This will allow the defense an opportunity to to reply to our request.
 

You should know that in these medical malpractice cases in New York, we are required to have a medical expert confirm

  1. Your doctor violated the basic standards of medical care,

  2. That his carelessness was a cause of your injury and

  3. That your injury is significant or permanent.

Only then are we permitted to bring a lawsuit on your behalf. 
 
If and when your case goes to trial, we are required to have on one or more medical experts testify on your behalf.
 
That is a requirement.
 
A qualified medical expert is needed to explain the medicine to the jury.
 

An expert must explain what your doctor did wrong.

He must explain what should have been done.
 
Our expert must explain the injuries you received because of your surgeons' wrongdoing.
 
Where the mechanism of injury is obvious and where your injuries are a direct result of that carelessness, it will not be necessary for us to bring in a medical expert.
 
It's so obvious.
 

Everyone on the jury knows that a burning hot cautery device shouldn't touch the patient drapes.

Everyone can understand how the drape caught fire.
 
You don't need to be a brain surgeon to understand the mechanism of injury.
 
However, there are very few instances where it is so obvious.
 
The example I raised above is one of them.
 
You should also know that even though, in this instance, we don't NEED to bring in a medical expert to testify at trial, you will find that the best trial attorneys in New York will still call a medical expert to testify on their behalf.
 

It's additional insurance.

It's done to bolster our claim.
 
It's done to help the jury understand why this should never have happened.
 
It's done to make the jury understands why this incident was careless and how it could have been prevented.
 
It's also done to reinforce to the jury exactly how damaging your injuries are.
 

Your expert can then explain how your injuries are permanent and disabling.

You should also know that when we ask a judge for an immediate verdict in our favor during the discovery process, we are required to submit all of our evidence to the judge.
 
This process is the same as if we were presenting our case at trial.
 
The only difference is that we are doing it in written form.
 
That means we must give the judge all of the proof needed to show that we are more likely right than wrong that what we are claiming is true.
 

That means we must give the judge all the medical records that we would introduce at the time of trial.

We must provide the judge with pre-trial testimony to show the judge exactly what happened from the people who were there.
 
We must show the judge that you had no control over what happened.
 
We must show that you did not cause or contribute to your injuries. 
 
In the example above, you were alseep, under anesthesia.
 

We will also show that in the absence of negligence, your injury would not have occurred.

The law requires us to submit proof 'in admissible form' in order for the judge to consider it.
 
What that really means is is that it requires the same authentication as if we were trying to introduce evidence at trial.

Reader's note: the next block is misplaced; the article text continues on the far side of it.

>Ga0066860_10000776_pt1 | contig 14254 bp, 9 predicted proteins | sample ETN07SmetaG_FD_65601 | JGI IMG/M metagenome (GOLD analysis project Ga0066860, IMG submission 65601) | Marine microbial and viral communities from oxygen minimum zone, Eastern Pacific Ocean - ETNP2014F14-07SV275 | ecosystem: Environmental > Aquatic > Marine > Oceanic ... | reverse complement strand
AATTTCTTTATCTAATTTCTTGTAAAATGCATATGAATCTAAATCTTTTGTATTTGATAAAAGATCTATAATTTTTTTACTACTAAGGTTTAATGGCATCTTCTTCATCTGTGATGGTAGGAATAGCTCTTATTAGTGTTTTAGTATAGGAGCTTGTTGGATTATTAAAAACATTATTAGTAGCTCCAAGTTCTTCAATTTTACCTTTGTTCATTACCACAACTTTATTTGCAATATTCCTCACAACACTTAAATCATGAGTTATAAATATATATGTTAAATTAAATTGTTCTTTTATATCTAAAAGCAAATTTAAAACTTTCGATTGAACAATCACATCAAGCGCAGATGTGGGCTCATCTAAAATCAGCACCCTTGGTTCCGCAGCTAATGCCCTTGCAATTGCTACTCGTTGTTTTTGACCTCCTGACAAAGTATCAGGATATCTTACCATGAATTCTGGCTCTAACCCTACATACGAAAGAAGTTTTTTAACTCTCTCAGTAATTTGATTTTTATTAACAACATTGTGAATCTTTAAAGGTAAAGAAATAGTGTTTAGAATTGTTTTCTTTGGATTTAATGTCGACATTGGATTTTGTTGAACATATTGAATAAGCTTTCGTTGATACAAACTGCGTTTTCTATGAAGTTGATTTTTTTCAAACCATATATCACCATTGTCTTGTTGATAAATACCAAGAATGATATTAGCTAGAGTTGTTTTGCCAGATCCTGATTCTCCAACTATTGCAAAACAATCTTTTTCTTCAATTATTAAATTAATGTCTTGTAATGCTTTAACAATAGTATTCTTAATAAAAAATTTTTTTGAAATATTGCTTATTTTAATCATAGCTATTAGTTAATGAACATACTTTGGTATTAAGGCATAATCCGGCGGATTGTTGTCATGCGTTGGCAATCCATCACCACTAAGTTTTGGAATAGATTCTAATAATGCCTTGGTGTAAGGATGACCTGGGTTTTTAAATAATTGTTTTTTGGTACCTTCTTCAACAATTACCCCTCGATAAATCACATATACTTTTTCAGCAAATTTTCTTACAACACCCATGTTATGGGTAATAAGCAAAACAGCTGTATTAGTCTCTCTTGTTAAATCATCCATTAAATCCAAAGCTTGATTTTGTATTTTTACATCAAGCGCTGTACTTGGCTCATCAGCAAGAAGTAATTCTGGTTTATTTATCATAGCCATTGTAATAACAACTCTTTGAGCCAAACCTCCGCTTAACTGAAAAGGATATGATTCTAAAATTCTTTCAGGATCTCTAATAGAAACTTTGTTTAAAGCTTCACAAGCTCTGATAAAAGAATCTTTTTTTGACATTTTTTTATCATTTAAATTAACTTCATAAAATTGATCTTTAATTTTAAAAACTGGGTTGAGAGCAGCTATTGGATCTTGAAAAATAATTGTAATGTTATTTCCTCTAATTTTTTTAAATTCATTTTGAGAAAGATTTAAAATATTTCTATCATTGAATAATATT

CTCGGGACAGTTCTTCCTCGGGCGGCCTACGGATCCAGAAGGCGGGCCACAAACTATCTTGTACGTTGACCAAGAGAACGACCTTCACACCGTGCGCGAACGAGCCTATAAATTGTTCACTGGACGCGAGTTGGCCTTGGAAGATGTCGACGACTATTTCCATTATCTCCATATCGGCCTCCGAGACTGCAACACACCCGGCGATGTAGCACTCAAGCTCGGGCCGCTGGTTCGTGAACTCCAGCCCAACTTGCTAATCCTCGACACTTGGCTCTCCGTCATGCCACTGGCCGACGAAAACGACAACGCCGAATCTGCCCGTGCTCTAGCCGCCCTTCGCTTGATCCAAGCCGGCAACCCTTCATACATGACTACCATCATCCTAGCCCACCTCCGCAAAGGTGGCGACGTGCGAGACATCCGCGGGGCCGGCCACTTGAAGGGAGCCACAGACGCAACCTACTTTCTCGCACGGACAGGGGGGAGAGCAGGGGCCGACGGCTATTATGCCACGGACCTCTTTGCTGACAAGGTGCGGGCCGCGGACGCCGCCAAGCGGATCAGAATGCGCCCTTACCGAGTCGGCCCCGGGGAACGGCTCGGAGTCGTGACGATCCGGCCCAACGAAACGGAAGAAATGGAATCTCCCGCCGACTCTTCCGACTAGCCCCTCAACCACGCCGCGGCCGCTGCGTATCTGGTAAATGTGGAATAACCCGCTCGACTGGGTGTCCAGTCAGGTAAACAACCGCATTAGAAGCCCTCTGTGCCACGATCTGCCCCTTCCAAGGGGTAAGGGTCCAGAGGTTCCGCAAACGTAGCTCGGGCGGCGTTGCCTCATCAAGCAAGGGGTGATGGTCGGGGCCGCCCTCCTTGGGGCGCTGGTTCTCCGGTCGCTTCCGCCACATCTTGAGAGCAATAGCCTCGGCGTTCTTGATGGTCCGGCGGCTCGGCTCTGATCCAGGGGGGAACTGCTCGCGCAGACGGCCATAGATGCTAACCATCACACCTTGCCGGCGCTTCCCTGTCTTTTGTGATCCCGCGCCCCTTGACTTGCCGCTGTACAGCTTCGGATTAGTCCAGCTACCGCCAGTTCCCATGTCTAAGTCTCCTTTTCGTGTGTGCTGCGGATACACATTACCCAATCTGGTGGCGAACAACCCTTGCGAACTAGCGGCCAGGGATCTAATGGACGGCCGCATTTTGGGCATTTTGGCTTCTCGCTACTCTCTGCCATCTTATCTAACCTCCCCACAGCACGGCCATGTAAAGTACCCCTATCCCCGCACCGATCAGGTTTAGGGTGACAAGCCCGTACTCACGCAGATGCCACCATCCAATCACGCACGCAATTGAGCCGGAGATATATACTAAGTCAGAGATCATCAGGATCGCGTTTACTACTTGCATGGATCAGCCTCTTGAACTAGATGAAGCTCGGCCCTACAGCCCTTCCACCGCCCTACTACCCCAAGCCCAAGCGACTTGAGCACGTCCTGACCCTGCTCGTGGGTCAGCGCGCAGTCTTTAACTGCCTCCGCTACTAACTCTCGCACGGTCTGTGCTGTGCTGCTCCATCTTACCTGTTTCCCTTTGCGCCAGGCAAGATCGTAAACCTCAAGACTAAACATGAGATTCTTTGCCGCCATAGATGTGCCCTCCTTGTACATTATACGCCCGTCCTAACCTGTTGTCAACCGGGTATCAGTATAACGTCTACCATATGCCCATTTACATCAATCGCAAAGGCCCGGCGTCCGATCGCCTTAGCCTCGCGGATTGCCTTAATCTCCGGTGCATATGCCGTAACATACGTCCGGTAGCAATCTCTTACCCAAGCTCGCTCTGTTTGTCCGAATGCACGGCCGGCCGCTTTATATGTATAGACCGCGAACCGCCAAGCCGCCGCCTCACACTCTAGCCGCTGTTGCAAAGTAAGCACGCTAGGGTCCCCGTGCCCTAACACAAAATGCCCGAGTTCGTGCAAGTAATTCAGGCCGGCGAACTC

That means we must explain the chain of custody of your medical records.
 
We must get your records certified as being true and accurate photocopies of the originals.
 

The pretrial sworn testimony that was transcribed into transcripts must also be submitted to the judge to evaluate. 

If we choose to to have a medical expert support our claim, even though the mechanism of injury is so obvious, we must get our expert to submit a sworn document explaining his opinions and conclusions.
 
If we are able to show that we are more likely right than wrong that what we are claiming is true, then the judge will likely agree with us and give us a verdict in our favor.
 
You need to know that this will not end your lawsuit!
 
Even if the judge agrees with you and gives you a decision in your favor, your case is not over yet. 
 

Instead, you have simply short-circuited the lawsuit process.

You have been able to determine who is legally responsible for your injury.
 
The judge has determined that your doctor and hospital staff are legally responsible for causing you harm.
 
That means that the only issue left in your case is for a jury to determine how much money you are to receive as compensation for your injuries.
 
This verdict already establishes that your doctor was careless and his carelessness caused you harm.
 

That means at trial, the jury no longer has to evaluate who is legally responsible for your injury.

That means the judge will set your case down for trial on damages only.
 
That means your attorney will pick a jury consisting of six members of the community to sit in judgment.
 
The only issues for the jury to evaluate will be how much money you are to receive for each element of damages you are claiming.
 
There are different types of damages for the jury to evaluate.
 

You might have a claim for lost wages.

Wages you lost because you couldn't return to work.
 
Legally, that would be known as a claim for past lost income.
 
Maybe you have significant medical expenses that your health insurance didn't cover.
 
You likely will have a claim for the suffering and the pain you endured from the time of the malpractice until the time of trial.
 

Legally, that's known as past pain and suffering.

If your injuries are permanent, you will also have a claim for the suffering and pain you can be expected to endure into the forseeable future.
 
At the beginning of your trial, the jury will be told that you have already established that your doctor and hospital staff were legally responsible for causing your injuries.
 
You need to know that the defense we'll do everything possible to try and minimize the extent of your injuries.  
 

To learn why the Judge might refuse to dismiss your case at trial, I invite you watch the quick video below...